KANSAS CITY, MO (KCTV/KSMO) — Before COVID-19 visitor restrictions at nursing homes, a concerned family member placed a camera inside their loved one’s room to see exactly what was going on.
What they found on that recording led to charges against two now former employees.
KCTV5 first told you about this case in July of last year when the U.S. Senate Committee on Aging released a list of troubled nursing homes with persistently poor health inspections.
On Thursday, KCTV5’s Emily Rittman with did this follow up report.
According to a Department of Health and Human Services Centers for Medicare & Medicaid Services inspection report, the family didn’t hide the camera. They placed it below a television in their relative’s room.
Investigators said the abuse happened in March of last year. The suspects were charged this week.
In the early morning hours inside a room at the Garden Valley Healthcare Center off Granby Avenue in Kansas City in 2019, a then 71-year-old man fell out of his bed.
He lay naked on the floor trapped between the bed and a wall with a mattress on top of him
. He cried out for help for approximately 10 minutes.
Due to his health conditions, including a brain disorder, he has difficulty with balance and cannot stand or walk without extensive assistance.
Once staff did arrive, the video showed them cursing and berating the man for falling. According to court records, one staff member said, “If you get back down there, you have to stay down there. I don’t give a damn.” The camera recorded staff using other expletives.
“We are glad to see that these former employees of our center have been charged,” said Fred Stratmann.
Stratmann, a spokesperson for CommuniCare Family of Companies, said that following the abuse investigation and recent inspections their company increased training at their Garden Valley location and interviewed residents.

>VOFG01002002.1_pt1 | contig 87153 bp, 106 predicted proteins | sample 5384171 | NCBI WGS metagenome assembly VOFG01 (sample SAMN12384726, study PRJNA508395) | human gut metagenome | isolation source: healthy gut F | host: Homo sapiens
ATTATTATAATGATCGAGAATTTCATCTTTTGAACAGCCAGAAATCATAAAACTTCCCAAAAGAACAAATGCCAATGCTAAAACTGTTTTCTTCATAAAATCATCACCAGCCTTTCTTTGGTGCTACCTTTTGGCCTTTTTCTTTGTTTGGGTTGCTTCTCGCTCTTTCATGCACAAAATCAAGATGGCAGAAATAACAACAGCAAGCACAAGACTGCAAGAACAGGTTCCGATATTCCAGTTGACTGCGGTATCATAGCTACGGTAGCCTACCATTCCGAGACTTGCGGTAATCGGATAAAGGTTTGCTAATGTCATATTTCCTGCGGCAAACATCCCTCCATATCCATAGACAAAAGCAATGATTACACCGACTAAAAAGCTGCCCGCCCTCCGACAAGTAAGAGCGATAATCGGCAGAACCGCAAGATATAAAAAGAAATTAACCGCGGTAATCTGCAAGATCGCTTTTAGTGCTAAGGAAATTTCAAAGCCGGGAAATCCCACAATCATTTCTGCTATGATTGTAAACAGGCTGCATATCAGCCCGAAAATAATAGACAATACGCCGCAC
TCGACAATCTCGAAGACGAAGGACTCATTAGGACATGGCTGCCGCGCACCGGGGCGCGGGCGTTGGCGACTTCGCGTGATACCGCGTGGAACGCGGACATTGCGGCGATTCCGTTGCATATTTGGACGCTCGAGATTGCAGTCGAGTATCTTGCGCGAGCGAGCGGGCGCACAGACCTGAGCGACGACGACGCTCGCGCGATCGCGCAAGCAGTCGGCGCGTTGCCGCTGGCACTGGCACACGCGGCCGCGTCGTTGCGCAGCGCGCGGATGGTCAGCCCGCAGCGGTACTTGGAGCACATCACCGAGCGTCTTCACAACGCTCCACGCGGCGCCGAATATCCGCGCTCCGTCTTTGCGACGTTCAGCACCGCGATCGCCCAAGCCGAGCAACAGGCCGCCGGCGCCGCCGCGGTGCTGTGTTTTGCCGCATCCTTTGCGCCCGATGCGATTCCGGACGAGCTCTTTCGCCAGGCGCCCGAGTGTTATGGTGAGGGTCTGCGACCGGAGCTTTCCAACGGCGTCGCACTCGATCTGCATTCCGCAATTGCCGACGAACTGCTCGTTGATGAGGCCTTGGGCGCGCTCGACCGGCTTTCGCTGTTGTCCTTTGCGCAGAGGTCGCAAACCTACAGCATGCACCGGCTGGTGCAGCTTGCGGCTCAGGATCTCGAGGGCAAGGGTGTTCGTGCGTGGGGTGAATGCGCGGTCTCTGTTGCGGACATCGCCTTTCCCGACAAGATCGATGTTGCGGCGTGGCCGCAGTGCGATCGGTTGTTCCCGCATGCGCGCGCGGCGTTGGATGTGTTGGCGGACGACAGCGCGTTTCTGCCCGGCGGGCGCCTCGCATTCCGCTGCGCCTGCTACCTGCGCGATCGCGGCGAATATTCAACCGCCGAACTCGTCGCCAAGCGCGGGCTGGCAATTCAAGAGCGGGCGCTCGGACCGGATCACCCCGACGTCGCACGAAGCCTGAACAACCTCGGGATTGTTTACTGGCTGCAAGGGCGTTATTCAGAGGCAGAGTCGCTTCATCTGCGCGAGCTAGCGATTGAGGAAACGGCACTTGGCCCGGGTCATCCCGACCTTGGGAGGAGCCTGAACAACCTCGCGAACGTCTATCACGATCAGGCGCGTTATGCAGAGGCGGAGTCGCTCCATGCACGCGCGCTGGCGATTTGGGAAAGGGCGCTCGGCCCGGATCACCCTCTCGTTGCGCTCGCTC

“To make sure it is an isolated incident and nothing systemic,” he said. “We replaced a lot of the management staff in that building because we recognized it wasn’t being well run. Residents weren’t being served as well as they should have.”
During the last standard health inspection, inspectors found 30 health deficiencies. In the past three years, 55 complaints resulted in a citation.
We asked Dollar, Burns & Becker attorney Rachel Stahle what concerned family members can do if they question care at a nursing home or facility.
“Make sure that they are in a place that is close enough that you can visit regularly,” she said. “The people who have regular visitors tend to get better care because these staff members know that someone is checking up on them, someone is going to notice.”
During COVID-19 visitor restrictions, she is recommending families take additional steps and contact a long-term care ombudsmen if they have complaints or concerns.
“If it is possible, give your loved one an iPhone or other device where you can have a Facetime or other call so you can lay eyes on them,” Stahle said.
In this case, former employees Aisha Silas and Muriel Jackson-Kuofie are both charged with abuse of a healthcare recipient.
If you suspect elder abuse or neglect, both Kansas and Missouri have hotlines to report issues.
Missouri Adult and Neglect Hotline: 1-800-392-0210
Kansas Elder Abuse Hotline: 1-800-842-0078
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